First of all, give yourself permission to not be merry or bright. Excuse yourself from the manufactured pressures of Christmas cheer.

 

The holiday season comes sharp and brittle for some. Maybe even for you. Be gentle with others. Be gentle with yourself.

 

Finish with your frenetic shopping and buying and list-making, and be done. Let what you are giving be enough, even as every billboard and commercial and email promotion makes you feel as though it’s not. After all, the gifts themselves were never really the point. The point is the reaching across the room or across the country or across the neighborhood toward someone else. The point is, To you, from me: I see you. I love you. You are my people.

 

Call your grandfather in the assisted living home. Call your grandmother who sometimes can’t remember who you are. Touch the Walmart greeter on her shoulder and ask how she is doing today. Look into her eyes. Learn her name, and remember it.

 

Put a dollar in the Salvation Army bucket, not because you feel guilty walking by it or because it’s “the right thing to do,” but because this is where we find God: in the eyes of the large man ringing the bell, his face wrapped entirely in a scarf so all you can see is his bulbous nose. His shifting, holy eyes.

 

At the Christmas Eve candlelight service, notice the shadows cast by the flames even as you sing “Silent Night.” This is the purpose of those candles, with their paper collars and dripping wax: not to make you feel cozy and Christmas-y and merry, but to reveal something about the nature of Immanuel, God with us: a flickering flame that contains both shadow and light.

 

Sing the songs even if you’re not sure if you believe them, if you ever believed them, if you ever could. Don’t worry that it’s inauthentic, that it’s some kind of lie to join in the song, to let the impossible words fill up your mouth. In the Thomas Kinkade version of this thing, the whole world is pristine and cobble-stoned and lit gently with streetlamps, and everyone singing believes perfectly. But this is not the truth of Christmas.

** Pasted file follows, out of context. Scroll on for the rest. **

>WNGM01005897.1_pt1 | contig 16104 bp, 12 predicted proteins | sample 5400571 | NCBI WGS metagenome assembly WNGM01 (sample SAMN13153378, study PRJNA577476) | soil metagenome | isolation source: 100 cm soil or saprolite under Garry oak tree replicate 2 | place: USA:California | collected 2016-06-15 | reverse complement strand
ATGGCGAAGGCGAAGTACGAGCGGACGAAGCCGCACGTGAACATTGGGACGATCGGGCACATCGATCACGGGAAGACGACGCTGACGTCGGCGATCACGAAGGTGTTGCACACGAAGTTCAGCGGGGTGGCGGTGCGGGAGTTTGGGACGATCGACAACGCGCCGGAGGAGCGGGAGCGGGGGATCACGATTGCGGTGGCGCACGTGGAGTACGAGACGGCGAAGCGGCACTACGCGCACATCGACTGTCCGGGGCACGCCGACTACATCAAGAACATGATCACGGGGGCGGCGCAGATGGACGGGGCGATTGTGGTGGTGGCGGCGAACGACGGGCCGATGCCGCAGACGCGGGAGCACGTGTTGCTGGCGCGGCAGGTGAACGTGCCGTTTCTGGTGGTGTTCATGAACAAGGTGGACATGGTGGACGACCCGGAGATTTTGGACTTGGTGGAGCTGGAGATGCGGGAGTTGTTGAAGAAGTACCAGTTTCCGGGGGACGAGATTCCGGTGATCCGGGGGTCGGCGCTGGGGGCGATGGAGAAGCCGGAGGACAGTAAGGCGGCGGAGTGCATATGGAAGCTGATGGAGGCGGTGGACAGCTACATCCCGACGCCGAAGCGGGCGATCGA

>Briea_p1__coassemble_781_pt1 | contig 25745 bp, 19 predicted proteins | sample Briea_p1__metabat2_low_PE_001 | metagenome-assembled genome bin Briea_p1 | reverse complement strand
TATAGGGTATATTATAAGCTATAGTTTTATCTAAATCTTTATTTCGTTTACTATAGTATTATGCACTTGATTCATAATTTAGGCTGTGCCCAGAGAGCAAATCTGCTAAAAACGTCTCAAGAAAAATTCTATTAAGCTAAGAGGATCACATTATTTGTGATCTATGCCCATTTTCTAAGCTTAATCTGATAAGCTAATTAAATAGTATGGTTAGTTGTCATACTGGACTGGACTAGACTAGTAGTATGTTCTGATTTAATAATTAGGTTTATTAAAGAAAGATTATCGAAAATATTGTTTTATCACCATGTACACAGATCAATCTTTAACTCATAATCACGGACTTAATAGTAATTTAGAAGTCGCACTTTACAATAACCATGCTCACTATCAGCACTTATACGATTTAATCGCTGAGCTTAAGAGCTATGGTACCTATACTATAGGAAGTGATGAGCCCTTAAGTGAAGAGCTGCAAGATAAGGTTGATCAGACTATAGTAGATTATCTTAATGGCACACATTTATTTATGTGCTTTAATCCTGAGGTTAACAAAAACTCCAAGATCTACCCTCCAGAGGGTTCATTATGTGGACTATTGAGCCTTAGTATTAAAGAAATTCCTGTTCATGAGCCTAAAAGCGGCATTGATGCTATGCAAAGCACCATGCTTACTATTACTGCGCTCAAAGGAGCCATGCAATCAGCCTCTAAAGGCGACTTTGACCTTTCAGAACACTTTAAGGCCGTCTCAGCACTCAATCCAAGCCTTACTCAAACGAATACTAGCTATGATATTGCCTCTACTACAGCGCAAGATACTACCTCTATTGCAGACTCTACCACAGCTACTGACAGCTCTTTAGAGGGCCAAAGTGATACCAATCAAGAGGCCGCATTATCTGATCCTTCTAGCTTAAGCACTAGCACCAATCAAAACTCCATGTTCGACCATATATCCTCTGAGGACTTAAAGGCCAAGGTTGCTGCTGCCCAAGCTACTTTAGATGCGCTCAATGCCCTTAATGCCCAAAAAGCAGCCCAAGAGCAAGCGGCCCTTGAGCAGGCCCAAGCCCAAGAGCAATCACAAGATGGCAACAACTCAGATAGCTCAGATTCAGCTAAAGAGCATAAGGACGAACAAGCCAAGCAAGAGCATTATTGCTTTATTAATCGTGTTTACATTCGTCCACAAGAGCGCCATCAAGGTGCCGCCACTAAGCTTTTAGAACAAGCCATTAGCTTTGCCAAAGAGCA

Beside you, around you, the chairs are filled with shattered people, with those whose hearts are filled with doubt and darkness. People who are singing anyway. Join them. You belong to this broken chorus.

 

Don’t be surprised when Christmas Day comes with interruptions and inconveniences. The serving dish full of mashed potatoes will fall on the floor and shatter. The new toy won’t work like it’s meant to. You will have forgotten to buy batteries/eggnog/the right size oven bag for the turkey. Someone you expected won’t show; someone you didn’t expect will…and the whole thing will feel different than you wanted, than you expected.

 

Don’t be surprised to find yourself thrown off-balance. Don’t shame yourself for that moment of sharp disappointment that pierces the manufactured bubble of “Christmas magic.” Notice what it feels like when the plans spin out of your control. Look around from the shifted earth on which you are standing. There is a good chance it is holy ground.

 

If there are children at your gathering, pay attention to their wonder, to that Christmas-morning look on their faces. But notice, too, their ingrown selfishness as they rip into their gifts and have to be reminded to say thank you. Remember that when Jesus said to receive the kingdom of God like a child, he knew about both of these things—the awestruck wonder, the acute self-centeredness—and still he said, “Let the children come to me.”

 

So come.

 

Bring your own complicated, disappointed, self-centered, wonder-filled, jaded heart to the manger—the one you have read about year after year after year. Sometimes worship looks unremarkable. Sometimes it’s only just showing up at the same place again…because where else would you go but the stable? Where else but to the manger-bed of the unlikely, impossible King?

 

When all of it is done—when the presents are unwrapped and the living room floor is covered with paper, when the leftover gravy is congealing on the counter, when you are so tired you want to curl into a ball in the corner—then turn on the music as loud as it goes. And dance.

 

Dance badly. Dance wild and silly. Dance in your living room or your kitchen, or haul yourself to the nearest Christmas celebration and kick up your heels. Spin your children in circles, throw your arms around your sister, push the coffee table out of the way and breakdance on the carpet.

 

Dance not because you’re merry, not because it’s bright, but because if Christmas is anything, it is the most audacious kind of hope. It is that teenage virgin-mother singing a revolutionary song: The lowly are raised up! The hungry are filled with good things! The world is being made new! Love has come!

 

Dance for Aleppo and for the refugees; dance for the depressed and the downtrodden; dance for your own broken heart during Christmas.

 

Let the song fill you up—every valley shall be exalted! Dance until, for one breathless moment, you believe it all.